The prime rate is used as the index for rates offered in consumer lending and loan products. When government central banks purchase securities back from private banks in exchange for cash, the repo rate is used. "Repo" is a shortened form of the term "repurchase" and indicates a repurchase of securities by the government that previously sold them. The repo rate system allows governments to control money supplies within economies by increasing or decreasing available funds. Prime rates and repo rates are both set by central banks.
The Difference Between the Prime Rate and the Repo Rate
Mortgages, credit cards, and other consumer loan interest rates are calculated based on the prime rate. In the United States, this rate is the same for all states and applies to all consumer loans offered by private banks. Banking institutions add profit margins to the prime rate to determine the actual rates customers are charged for loans. A decrease in the prime rate encourages more consumers to borrow money by making borrowing cheaper. Increases in the rate, however, raise the cost of consumer loans unless banks reduce their profit margins enough to make up the difference. For example, a loan based on a prime rate of 2.5% and a profit margin of 2.5% would have an overall interest rate of 5% for the consumer. If the prime rate drops to 1.5% but the profit margin remains the same, the total interest rate falls to 4%.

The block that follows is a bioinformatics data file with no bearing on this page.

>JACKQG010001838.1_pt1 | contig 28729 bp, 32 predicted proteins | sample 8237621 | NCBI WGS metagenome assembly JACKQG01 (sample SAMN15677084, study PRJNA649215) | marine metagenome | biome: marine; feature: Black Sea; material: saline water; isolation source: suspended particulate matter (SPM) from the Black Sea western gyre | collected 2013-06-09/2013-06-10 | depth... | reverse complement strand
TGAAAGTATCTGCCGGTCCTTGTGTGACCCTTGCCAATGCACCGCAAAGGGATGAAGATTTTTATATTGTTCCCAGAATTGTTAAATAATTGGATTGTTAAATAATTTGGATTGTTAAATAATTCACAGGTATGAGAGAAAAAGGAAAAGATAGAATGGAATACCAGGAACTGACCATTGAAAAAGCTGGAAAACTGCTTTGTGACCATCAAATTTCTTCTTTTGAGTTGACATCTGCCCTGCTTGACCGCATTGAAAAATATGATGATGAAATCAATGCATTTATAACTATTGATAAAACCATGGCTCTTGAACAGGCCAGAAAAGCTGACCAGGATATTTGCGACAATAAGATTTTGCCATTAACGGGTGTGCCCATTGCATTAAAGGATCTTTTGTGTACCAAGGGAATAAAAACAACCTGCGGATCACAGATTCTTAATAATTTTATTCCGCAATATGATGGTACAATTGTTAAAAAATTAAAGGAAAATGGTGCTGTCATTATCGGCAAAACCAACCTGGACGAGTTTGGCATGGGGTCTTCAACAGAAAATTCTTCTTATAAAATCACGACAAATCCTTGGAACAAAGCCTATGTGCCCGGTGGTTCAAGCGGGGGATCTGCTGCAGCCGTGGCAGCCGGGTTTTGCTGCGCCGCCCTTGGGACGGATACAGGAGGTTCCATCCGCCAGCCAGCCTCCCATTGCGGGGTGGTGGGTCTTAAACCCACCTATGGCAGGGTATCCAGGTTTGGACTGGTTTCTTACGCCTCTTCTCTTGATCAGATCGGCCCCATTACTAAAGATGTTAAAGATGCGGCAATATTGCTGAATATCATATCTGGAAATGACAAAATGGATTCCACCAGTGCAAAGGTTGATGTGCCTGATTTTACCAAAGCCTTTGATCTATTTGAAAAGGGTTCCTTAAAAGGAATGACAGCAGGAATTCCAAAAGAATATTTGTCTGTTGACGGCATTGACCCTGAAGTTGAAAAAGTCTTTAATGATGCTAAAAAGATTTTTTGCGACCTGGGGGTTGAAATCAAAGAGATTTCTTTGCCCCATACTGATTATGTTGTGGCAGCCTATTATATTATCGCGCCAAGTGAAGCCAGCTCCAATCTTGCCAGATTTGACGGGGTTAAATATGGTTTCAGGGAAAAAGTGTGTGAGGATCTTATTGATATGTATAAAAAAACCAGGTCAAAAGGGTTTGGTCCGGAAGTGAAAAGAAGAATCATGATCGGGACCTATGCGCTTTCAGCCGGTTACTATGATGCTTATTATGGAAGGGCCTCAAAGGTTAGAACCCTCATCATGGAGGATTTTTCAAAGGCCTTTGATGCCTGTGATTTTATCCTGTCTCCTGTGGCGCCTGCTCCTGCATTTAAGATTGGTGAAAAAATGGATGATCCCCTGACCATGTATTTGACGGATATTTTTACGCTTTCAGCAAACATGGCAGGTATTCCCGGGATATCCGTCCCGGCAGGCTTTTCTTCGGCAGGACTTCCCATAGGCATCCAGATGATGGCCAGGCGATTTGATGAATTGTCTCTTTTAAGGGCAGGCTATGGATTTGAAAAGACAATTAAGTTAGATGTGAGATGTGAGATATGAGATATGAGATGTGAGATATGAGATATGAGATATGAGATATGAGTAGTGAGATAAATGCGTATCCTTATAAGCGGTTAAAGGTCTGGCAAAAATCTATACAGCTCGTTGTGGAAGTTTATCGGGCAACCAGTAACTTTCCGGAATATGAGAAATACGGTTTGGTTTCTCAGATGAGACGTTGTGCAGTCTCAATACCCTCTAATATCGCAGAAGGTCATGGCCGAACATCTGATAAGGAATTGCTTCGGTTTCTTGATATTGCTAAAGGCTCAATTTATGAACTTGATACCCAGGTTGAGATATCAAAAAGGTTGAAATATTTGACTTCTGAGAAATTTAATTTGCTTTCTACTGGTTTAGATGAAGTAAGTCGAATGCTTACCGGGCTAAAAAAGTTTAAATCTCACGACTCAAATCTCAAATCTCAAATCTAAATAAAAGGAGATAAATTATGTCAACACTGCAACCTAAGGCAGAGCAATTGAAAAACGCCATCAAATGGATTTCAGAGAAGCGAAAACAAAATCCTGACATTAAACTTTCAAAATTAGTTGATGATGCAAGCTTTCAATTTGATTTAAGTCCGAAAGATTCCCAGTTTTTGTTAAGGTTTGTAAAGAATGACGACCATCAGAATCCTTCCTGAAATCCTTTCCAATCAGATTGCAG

A decrease in repo rates encourages banks to sell securities back to the government in return for cash. This increases the money supply available to the general economy. By increasing repo rates, central banks may decrease the money supply by discouraging banks from reselling these securities.